Not long ago, there was a man who was operated in a hospital. It was an unusual operation that got some practitioners involved chuckling and grinning and recording moments of the procedure. The video got viral, got the patient humiliated and got some of the healthcare professionals suspended.
Incidents like this can cause a nagging fear among doctors, nurses, medical technicians and their fellows when social media is presented as a tool for health promotion and when relentless white knights invite them to engage, to be active on social media.
“Whether doctors choose to engage in social media or not, they cannot ignore its implications,” said Dr. Pat Rich of the Canadian Medical Association during the Healthcare Social Media Summit 2015 last February in Cebu.
Healthcare Social Media Summit 2015 that carried the theme “Synergies in Social Media and Healthcare” was organized by #HealthXPh, a regular tweet chat by Dr. Remo-tito Aguilar, Dr. Ma. Gia Sison, Dr. Iris Thiele Isip Tan and Dr. Narciso Tapia.
The numerous speakers with varying healthcare backgrounds during the very productive summit choose to be on social media and use it for their personal advocacies.
Some of them include Dr. Stef dela Cruz, an award-winning doctor-columnist-blogger; Maria Fatima Villena, owner of HealthActivist.ph and volunteer for various health initiatives; Dr. Katherine Lei-Mercado of the Hepatology Society of the Philippines; and Dr. Richard Mata, a paediatrician who also happens to be a medical software programmer and a strong dengue advocate.
“When we share stories and articles on social media, many people will be encouraged to come out in the open and share their experiences.” -Dr. Stef dela Cruz
They see social media as beneficial for the health advocacies they promote. “It requires minimal budget. More people will recognize you for your good content. You can connect with other advocates, writers and healthcare professionals. And with more people in the know, the reach of your advocacy will expand,” said Villena.
Mata added that social media has been for him a great driver for collaboration, keeping in touch with people and organizations that help him push his advocacy forward.
For her part, Mercado pointed out that social media is a good entry point for doctors to trigger interest among the public by asking questions or providing information about issues close to their heart. When an advocacy is established, social media becomes more effective when paired with offline strategies, such as promoting and networking in conferences.
Inspired by her family, dela Cruz is using the Internet to help eliminate stigma attached to mental illnesses and the shame attached to sensitive issues like warts and premature ejaculation.
“When we share stories and articles on social media, many people will be encouraged to come out in the open and share their experiences. Just because there are trolls online does not mean you won’t be on social media,” she said, speaking from personal experience.
She also noted that there are people who are afraid of going to the clinics. With more doctors, nurses and other healthcare professionals promoting health online whose huge population of users cannot be ignored, they are encouraging people to have themselves checked.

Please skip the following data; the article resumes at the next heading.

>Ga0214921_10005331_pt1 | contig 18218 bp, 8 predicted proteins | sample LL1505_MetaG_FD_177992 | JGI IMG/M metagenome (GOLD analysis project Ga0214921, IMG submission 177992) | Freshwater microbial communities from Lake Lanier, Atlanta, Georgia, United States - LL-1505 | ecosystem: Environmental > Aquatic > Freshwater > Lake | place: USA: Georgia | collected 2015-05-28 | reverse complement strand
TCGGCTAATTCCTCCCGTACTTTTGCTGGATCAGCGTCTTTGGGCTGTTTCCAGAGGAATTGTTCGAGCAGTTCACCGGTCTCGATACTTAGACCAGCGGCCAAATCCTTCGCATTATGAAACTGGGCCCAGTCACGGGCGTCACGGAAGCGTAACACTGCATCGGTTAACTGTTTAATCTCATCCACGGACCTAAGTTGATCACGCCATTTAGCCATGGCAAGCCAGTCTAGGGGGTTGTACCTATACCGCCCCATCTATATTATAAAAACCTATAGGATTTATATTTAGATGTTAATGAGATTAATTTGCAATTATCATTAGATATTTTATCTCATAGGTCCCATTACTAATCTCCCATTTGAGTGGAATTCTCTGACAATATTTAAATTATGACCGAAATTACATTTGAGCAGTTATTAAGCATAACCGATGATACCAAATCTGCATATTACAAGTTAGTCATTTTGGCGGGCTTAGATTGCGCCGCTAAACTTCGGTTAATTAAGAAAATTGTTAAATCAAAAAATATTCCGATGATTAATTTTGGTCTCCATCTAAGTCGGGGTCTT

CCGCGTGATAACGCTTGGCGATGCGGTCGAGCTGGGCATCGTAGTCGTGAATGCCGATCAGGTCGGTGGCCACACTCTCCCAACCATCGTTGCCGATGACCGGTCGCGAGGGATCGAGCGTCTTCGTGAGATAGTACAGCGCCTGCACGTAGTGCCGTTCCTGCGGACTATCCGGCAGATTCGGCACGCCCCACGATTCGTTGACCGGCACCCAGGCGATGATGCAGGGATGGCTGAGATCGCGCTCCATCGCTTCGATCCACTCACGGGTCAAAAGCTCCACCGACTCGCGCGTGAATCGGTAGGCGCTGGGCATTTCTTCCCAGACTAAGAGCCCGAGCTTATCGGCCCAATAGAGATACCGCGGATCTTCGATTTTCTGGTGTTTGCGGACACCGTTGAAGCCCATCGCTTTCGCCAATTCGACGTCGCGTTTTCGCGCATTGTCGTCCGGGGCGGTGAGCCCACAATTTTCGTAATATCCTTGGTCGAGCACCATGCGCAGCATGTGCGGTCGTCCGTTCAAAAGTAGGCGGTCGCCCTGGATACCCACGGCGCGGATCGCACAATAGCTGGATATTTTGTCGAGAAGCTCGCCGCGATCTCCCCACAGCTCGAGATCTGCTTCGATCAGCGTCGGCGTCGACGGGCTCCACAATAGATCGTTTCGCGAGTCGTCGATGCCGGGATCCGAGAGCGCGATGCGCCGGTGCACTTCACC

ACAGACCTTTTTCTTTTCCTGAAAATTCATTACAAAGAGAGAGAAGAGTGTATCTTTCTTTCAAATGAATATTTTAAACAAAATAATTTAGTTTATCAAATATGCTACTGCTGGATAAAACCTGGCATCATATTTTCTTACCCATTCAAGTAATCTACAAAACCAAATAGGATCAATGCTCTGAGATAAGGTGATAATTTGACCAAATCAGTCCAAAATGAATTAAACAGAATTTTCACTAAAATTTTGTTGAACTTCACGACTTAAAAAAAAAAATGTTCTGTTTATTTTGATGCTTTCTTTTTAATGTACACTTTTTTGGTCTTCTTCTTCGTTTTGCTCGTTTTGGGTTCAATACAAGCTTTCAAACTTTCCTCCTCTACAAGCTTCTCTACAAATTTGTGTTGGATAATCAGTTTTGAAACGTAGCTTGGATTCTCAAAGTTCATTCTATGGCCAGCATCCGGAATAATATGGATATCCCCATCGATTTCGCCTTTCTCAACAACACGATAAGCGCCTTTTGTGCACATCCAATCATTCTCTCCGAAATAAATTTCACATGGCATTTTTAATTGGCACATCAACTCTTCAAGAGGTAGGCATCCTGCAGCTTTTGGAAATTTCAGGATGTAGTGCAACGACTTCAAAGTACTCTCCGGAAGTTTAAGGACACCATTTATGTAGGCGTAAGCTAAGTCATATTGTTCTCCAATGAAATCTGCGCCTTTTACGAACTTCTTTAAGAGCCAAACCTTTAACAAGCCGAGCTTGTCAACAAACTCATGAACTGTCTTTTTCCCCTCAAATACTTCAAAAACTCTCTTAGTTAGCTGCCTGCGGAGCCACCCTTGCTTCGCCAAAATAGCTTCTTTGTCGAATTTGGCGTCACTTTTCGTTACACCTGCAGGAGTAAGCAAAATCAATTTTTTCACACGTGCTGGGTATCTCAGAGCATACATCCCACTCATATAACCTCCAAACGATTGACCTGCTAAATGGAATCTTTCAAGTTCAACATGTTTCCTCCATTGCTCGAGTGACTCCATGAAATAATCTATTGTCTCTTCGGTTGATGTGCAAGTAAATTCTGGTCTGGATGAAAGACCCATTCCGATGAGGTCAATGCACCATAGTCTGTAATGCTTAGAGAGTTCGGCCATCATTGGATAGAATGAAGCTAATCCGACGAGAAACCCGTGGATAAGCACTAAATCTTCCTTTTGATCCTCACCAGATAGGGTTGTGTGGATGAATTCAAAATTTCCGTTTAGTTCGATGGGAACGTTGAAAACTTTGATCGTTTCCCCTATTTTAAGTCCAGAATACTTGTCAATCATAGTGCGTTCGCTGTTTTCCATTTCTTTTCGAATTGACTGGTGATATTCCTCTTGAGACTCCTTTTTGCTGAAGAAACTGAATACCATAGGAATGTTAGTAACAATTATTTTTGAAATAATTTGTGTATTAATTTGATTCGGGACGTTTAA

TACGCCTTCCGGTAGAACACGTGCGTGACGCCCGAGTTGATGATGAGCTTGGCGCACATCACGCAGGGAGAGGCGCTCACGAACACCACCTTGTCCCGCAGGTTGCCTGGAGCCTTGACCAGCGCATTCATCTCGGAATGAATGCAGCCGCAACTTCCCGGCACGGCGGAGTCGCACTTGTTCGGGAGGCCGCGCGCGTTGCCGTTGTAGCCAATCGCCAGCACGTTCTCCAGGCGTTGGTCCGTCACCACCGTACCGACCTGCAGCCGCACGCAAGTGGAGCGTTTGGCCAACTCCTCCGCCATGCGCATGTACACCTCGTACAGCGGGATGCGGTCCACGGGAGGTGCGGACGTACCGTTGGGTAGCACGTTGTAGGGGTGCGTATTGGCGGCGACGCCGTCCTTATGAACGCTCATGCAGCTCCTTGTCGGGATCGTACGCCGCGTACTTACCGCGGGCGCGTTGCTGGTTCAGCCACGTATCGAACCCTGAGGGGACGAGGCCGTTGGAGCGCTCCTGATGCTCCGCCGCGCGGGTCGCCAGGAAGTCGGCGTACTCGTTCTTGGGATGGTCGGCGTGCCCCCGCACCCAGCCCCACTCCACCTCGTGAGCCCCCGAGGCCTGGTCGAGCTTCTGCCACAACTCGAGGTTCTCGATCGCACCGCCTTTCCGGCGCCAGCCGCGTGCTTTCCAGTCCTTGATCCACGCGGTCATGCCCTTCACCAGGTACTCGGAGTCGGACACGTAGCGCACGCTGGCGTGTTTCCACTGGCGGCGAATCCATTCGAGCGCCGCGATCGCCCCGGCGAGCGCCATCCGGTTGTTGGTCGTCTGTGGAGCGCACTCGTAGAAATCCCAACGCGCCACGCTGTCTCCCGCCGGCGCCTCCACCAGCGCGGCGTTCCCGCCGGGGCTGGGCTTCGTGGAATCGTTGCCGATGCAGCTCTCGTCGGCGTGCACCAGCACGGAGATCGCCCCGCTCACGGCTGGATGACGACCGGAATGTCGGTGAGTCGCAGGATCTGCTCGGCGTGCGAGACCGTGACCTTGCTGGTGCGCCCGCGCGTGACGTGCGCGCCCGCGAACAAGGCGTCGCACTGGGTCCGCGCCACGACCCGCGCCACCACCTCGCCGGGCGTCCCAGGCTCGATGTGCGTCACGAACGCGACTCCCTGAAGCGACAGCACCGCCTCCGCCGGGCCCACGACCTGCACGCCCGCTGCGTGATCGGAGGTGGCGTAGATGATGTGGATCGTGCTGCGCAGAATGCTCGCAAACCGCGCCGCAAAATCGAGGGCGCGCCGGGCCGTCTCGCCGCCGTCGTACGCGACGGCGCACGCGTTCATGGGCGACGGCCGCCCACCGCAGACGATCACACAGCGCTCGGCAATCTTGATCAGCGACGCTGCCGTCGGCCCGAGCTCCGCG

“Whether doctors choose to engage in social media or not, they cannot ignore its implications.” -Dr. Pat Rich
Villena who is not a doctor proves that one does not need to be a certified healthcare professional to be able to promote good health. As a health and fitness writer, she stands by her values of consistency, credibility and motivation as she reminds health practitioners to walk their talk and to treat people not as mere patients but as partners in their personal healthcare.
Never for a moment think that doctors, nurses and their fellows are confined within the walls of their clinics, stations and rooms. Many of them are extending their positive impact and influence in health promotion through social media. Because this platform is a hive of good and bad content, the participants of the summit chose a proactive approach by signing a manifesto or a declaration of what #HealthXPh, an interest group, intends to do following the summit:
- I am a healthcare provider and I will conduct myself in a manner worthy of my profession, even online. I will not use online platforms to rant or bash patients and healthcare professionals.
- “First, do no harm.” Recognizing this and the trust that comes with my profession, I will ensure that the information I post, like or share is accurate.
- Whatever I post online in relation to my clinical expertise should be of benefit to my countrymen. I will prioritize the promotion and advancement of health rather than of medical products. I will not practice plagiarism.
- I will refrain from posting information online that will compromise patient confidentiality and privacy.
- I will value the patient’s dignity and privacy by not taking selfies, groufies or videos during encounters with patients that include patients’ body parts, surgical specimens or that show patients in the background without their consent.
With this, we can hope to see more advocacy-driven and responsible social media users for health promotion on the Internet landscape. #
(Featured image source: www.pixabay.com)
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